615 Artist Spotlight: Jimmie Van Zant
615 Artist Spotlight: Jimmie Van Zant

Jimmie Van Zant knows that upon meeting fans, the question is always going to be asked -- about his famous family tree. The singer smiles when discussing this with Billboard, saying that he definitely doesn't shy away from it. In fact, it's something he is very proud of.

"First of all, it's my family, so I am very glad to be a part of it," said the cousin of the late Lynyrd Skynyrd legend Ronnie Van Zant. "I've been asked many times whether doors open or close because of it. In my day-to-day, the Van Zant carries weight no different than DuPont paint or Chevrolet or Ford. There's a brand name, but there is to be expected quality, and we try to deliver that. It gets tough sometimes. I get messages on Facebook saying I'm riding off of coat tails, but it's no different than if your dad had a restaurant or a car dealership. Before he passes on, he tells you to carry it on. Do you want to sell out? No, it's priceless. That's something you can't buy."

In the Van Zant case, it's the music that is that precious family heirloom. "That's what I do. That's what Johnny and Donnie do. Ronnie just happened to make a movement in the business, and we're just a part of the train. It's common people, common ways, and common thoughts. That's what we built our lives on."

The singer is currently promoting his newest single at country radio, the infectious "Feels Like Freedom." It's the title cut from his latest disc. Making the album was a great experience, Van Zant says. "I had great songwriters and a great producer in Kent Wells. We cut at the Sound Kitchen where Skynyrd did God & Guns, their last record there, so there is some credibility to all the people put in place. They allowed me to be myself, and I allowed them to be what they were. I'm happy with that. I'm looking forward to doing another record in 2013, and as long as I can walk and get up in the morning, I'm going to continue to create music."

Van Zant spoke glowingly of the studio partnership between himself and Wells - one of the fastest rising producers in Music City. "It was great. I thought he was my brother. I did the research and found we had the same kind of background - the same roots, and the same soil. We sat down and talked, and when we got in the studio, it was just like magic."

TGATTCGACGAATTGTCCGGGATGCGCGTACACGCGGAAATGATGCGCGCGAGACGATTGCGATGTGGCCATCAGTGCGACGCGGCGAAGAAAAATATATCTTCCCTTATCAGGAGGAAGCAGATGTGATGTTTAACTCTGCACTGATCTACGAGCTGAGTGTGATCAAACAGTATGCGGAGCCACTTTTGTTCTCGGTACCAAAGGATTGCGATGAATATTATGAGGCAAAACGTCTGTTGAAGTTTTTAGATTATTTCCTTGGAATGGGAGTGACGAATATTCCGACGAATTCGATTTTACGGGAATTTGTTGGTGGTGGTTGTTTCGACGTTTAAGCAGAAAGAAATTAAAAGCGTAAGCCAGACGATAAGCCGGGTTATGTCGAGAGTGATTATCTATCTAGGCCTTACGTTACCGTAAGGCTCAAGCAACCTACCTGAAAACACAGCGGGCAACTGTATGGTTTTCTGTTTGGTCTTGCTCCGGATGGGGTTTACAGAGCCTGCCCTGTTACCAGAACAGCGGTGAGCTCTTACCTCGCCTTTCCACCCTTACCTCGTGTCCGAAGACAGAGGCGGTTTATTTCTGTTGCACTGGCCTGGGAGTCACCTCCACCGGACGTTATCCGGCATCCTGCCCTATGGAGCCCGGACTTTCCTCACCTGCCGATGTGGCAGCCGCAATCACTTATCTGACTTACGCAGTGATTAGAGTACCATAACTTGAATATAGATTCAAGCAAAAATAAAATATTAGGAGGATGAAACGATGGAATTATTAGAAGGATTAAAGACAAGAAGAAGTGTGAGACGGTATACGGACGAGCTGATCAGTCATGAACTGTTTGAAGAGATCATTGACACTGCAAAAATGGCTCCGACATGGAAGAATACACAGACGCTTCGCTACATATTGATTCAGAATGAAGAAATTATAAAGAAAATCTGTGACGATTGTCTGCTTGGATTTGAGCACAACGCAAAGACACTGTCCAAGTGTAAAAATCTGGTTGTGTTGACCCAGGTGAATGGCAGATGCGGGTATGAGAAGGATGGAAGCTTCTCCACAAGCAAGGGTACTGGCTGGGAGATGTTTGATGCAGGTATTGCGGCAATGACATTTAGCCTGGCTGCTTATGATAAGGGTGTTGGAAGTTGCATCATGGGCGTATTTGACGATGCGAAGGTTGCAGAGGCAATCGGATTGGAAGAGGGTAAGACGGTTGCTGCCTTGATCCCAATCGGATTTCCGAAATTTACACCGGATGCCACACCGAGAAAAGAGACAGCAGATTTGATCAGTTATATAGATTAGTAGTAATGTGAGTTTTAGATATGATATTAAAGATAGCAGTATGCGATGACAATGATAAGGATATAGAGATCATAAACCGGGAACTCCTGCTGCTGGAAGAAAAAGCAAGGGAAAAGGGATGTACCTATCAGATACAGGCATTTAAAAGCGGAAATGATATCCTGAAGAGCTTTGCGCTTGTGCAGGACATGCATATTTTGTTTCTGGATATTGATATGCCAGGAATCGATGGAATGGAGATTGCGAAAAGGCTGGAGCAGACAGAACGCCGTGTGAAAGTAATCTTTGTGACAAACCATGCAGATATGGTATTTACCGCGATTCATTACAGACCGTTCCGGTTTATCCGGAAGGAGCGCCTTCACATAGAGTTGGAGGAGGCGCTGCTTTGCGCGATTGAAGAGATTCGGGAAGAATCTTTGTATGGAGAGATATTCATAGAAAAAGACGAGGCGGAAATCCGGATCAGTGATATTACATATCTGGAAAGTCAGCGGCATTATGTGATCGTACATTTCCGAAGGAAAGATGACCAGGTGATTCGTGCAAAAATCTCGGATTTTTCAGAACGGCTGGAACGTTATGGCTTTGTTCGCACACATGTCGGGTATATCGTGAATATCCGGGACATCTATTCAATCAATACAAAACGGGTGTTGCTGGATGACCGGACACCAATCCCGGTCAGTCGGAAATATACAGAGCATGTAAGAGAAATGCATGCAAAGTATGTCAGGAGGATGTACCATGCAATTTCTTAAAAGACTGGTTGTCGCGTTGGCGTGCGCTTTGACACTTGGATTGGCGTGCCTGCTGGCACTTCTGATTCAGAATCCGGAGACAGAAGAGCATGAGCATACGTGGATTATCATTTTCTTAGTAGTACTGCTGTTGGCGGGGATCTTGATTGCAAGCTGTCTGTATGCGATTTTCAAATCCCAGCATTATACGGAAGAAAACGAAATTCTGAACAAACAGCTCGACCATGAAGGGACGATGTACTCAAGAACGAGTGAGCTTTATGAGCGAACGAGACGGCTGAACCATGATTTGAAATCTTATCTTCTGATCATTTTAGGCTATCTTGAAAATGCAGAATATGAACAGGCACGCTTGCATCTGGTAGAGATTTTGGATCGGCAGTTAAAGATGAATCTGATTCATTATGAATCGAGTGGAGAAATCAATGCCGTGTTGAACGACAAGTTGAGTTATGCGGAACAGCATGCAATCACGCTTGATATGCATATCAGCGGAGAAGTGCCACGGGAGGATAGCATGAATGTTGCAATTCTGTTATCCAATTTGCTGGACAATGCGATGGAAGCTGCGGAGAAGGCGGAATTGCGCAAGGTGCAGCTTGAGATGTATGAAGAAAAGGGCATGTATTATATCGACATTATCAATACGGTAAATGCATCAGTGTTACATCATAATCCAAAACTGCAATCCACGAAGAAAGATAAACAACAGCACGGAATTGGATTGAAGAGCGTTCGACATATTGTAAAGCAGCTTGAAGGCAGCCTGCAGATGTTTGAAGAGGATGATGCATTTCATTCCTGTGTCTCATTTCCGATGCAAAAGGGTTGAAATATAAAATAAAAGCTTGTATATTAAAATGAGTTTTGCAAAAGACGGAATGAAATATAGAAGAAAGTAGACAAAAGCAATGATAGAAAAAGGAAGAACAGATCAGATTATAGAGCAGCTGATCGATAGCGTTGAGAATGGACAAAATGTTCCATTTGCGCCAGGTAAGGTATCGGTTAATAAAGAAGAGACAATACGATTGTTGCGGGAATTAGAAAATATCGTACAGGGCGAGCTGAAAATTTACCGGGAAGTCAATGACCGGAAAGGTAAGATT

One goal the pair had in mind when making Feels Like Freedom was to stay true to what he does artistically. "In today's music, there's a lot of people who sound alike. They don't have their own identity or tones -- which is being yourself instead of trying to be something you're hearing. But, you've got to be yourself before you can sell anything. That's my rule of life. I am what I am. All I can do is what I have. I can't give any more than that, but I promise you I will give my very best. That's all I've got to bring to the table."

The singer is in the middle of a radio tour, and can also be found all over Facebook and Twitter. He said it's a must in today's viral world. "We're very active. It's innovative. You've got to keep up with the changes. I love a '66 Camarro or a '63 Corvette, but things change. I think Facebook and Twitter are great thing.s But, on the backside of that, it's depleted from the old vinyl records. You've got downloads and digital. But, I have nothing bad to say about it. There were times I used to lick stamps from mailing out letters to people where we played, asking to come back. Now, it's all at the push of a button," he says with a sense of wonder in his voice.

Van Zant, who has just started a endorsement deal with Moon Pie, will soon be releasing a new single to radio, the powerful "Unfinished Life."

Questions? Comments? Let us know: @billboard

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